Israeli Diamond tycoon Beny Steinmetz’s Swiss trial over charges of corruption in a mining deal in Guinea got underway today, Monday. His mining company Beny Steinmetz Group Resources (BSGR) is accused of paying $10 million in bribes for iron ore mining exploration permits in southern Guinea in 2008.
Forbes estimates Steinmetz’s wealth at $1 billion.
He is said to have paid Guinea’s late president’s wife Mamadie Toure $8.5 million to help him acquire the concession rights over iron ore worth billions of dollars. Toure has basically cut a deal to avoid being prosecuted herself and will testify against Steinmetz at the trial.
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The trial is being held in Switzerland because both Swiss and Israeli authorities accused Mr. Steinmetz of engaging in illegal money laundering activities which used Swiss banks to convey the alleged bribe money. This is why, even if he could not be extradited to Switzerland, Steinmetz had no choice but to show up for his trial – his own country Israel is also involved with this case.
And even the U.S. Justice Department has investigated Beny Steinmetz over his activities.
In an interview with the New Yorker, Steinmetz said, “We are the victims. We have done only good things for Guinea, and what we’re getting is spit in the face.”
The trial today saw Mr. Steinmetz lawyer Marc Bonnant attack the Swiss prosecutor in the case. He complained that the state has withheld key information that his client needs for a fair trial. The information in question revolves around who the prosecutor, Marc Bonnant, met with when he was in Israel and who paid for his trip.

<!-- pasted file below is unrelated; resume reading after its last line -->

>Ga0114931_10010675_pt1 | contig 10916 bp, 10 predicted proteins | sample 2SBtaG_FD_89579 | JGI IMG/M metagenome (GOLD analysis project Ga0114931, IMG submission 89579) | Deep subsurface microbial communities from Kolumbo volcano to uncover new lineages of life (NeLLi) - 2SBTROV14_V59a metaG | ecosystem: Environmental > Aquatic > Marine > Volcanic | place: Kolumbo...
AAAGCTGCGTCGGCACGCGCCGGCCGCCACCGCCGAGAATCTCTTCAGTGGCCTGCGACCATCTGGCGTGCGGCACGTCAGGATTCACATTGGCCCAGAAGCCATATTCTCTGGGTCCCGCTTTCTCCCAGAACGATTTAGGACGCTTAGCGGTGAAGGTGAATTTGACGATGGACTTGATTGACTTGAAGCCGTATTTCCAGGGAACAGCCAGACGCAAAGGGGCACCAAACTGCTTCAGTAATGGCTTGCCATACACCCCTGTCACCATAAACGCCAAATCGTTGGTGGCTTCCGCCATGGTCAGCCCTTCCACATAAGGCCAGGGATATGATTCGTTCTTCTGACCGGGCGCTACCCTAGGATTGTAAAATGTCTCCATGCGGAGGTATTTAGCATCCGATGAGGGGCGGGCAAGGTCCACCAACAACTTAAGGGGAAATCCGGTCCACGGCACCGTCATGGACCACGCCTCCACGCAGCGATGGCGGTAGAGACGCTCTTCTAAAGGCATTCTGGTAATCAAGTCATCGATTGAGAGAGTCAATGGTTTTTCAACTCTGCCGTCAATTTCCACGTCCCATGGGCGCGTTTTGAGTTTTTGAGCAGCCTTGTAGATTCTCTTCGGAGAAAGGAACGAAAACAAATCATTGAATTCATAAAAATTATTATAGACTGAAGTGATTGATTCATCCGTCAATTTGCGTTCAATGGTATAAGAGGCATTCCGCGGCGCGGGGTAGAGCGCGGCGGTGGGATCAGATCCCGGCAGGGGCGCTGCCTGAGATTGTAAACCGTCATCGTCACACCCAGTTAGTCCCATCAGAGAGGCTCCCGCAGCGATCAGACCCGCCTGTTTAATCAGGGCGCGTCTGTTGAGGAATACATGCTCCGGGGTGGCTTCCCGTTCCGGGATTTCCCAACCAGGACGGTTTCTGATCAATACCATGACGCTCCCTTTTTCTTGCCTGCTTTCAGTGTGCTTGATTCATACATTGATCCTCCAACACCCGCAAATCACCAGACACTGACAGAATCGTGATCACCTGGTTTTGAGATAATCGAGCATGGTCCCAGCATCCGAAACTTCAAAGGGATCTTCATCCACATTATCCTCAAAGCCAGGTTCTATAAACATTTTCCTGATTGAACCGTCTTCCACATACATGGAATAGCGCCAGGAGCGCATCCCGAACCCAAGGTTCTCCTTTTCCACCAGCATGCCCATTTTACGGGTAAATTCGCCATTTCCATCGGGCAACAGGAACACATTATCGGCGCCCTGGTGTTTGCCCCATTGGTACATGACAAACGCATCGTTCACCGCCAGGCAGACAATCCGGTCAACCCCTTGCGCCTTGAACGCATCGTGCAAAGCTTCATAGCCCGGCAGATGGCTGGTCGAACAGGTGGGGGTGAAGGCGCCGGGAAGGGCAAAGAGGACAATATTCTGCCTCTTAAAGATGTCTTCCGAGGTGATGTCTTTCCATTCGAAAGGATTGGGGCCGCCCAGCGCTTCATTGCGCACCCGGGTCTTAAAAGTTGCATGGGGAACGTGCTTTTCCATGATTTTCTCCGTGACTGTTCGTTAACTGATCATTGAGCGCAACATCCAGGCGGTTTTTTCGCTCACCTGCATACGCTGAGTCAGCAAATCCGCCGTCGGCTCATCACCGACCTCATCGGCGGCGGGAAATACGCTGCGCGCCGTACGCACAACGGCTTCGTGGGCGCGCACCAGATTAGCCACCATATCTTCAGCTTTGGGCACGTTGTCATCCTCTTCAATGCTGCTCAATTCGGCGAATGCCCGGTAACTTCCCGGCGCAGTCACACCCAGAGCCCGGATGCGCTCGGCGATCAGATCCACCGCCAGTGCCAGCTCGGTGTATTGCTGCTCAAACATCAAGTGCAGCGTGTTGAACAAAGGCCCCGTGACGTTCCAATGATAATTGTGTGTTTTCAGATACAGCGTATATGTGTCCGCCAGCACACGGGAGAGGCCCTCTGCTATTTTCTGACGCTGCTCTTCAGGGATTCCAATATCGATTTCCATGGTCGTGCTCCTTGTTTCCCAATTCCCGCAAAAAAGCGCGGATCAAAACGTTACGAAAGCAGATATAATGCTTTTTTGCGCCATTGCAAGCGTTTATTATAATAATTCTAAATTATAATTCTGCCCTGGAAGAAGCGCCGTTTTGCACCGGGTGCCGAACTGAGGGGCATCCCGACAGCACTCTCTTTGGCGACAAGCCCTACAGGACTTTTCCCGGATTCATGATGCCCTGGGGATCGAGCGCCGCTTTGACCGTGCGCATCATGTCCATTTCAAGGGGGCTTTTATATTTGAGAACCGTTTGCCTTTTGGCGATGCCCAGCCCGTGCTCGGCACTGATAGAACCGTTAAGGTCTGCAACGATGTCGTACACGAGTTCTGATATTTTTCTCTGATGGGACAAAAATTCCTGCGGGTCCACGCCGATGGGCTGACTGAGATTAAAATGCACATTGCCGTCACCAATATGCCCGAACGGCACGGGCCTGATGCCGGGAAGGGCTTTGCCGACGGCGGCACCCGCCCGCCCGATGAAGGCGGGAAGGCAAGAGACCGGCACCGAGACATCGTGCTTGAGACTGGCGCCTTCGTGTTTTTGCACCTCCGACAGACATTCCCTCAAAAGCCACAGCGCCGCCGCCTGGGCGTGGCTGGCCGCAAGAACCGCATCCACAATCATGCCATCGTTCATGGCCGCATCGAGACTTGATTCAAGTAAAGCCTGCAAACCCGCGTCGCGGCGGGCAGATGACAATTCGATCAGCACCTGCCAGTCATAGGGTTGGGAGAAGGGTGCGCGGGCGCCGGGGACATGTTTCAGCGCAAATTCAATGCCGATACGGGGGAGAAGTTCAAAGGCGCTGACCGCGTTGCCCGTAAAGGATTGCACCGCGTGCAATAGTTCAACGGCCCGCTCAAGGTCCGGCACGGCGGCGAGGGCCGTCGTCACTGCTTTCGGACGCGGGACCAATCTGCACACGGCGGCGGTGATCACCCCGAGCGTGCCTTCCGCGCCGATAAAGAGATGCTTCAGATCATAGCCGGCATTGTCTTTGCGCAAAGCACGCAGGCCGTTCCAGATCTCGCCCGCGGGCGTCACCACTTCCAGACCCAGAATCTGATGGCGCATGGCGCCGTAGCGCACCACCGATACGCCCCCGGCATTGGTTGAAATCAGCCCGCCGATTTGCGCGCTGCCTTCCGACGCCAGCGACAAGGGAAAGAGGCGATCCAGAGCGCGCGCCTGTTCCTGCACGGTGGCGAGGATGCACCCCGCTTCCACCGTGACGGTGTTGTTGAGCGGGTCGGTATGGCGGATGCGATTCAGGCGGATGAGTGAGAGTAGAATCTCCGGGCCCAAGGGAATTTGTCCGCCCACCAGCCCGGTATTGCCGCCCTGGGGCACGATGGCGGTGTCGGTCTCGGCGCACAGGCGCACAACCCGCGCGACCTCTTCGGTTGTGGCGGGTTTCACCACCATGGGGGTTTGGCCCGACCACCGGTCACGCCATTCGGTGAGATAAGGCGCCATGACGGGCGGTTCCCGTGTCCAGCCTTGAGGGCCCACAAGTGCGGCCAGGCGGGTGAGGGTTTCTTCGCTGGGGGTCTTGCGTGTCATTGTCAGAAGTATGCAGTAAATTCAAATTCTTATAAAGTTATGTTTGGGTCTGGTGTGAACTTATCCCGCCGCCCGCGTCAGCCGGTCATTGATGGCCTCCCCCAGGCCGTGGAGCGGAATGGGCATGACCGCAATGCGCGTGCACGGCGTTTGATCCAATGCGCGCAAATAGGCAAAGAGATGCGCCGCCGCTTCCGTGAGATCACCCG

“It’s not acceptable that we don’t know who paid [for the trip],” said Bonnant.
“It’s a big deal as one of the very few big corruption cases that have gone all the way to court in Switzerland and one of the first times a criminal court will rule on Steinmetz as an individual,” David Muehlemann, a policy analyst at Swiss corporate governance watchdog Public Eye, told Bloomberg.
The Guinea affair is just one in a long list of corruption charges made against Beny Steinmetz. He has been sued a number of times. And last year Steinmetz was convicted in Romania on charges of bribery in that country.
Beny Steinmetz did not attend that trial, however, and so he was convicted in absentia. The Romanian court ruled that he had created an organized crime group and cheated the Romanian people out of as much as $145 million. His advisor Tal Silberstein was also convicted in absentia. The two men were sentenced to five years in prison.